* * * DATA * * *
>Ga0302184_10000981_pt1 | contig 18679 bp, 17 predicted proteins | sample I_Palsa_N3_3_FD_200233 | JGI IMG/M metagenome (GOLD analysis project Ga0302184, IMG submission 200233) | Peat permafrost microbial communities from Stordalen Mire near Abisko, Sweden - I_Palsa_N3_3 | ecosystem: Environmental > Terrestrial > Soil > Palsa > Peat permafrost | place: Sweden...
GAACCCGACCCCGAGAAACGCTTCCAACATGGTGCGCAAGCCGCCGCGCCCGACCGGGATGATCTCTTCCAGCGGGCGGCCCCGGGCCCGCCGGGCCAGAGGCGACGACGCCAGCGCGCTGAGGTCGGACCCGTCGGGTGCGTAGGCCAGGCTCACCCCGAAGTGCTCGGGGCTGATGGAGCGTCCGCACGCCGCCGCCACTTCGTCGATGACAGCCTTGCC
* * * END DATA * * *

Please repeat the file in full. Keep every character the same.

>Ga0302184_10000981_pt1 | contig 18679 bp, 17 predicted proteins | sample I_Palsa_N3_3_FD_200233 | JGI IMG/M metagenome (GOLD analysis project Ga0302184, IMG submission 200233) | Peat permafrost microbial communities from Stordalen Mire near Abisko, Sweden - I_Palsa_N3_3 | ecosystem: Environmental > Terrestrial > Soil > Palsa > Peat permafrost | place: Sweden...
GAACCCGACCCCGAGAAACGCTTCCAACATGGTGCGCAAGCCGCCGCGCCCGACCGGGATGATCTCTTCCAGCGGGCGGCCCCGGGCCCGCCGGGCCAGAGGCGACGACGCCAGCGCGCTGAGGTCGGACCCGTCGGGTGCGTAGGCCAGGCTCACCCCGAAGTGCTCGGGGCTGATGGAGCGTCCGCACGCCGCCGCCACTTCGTCGATGACAGCCTTGCC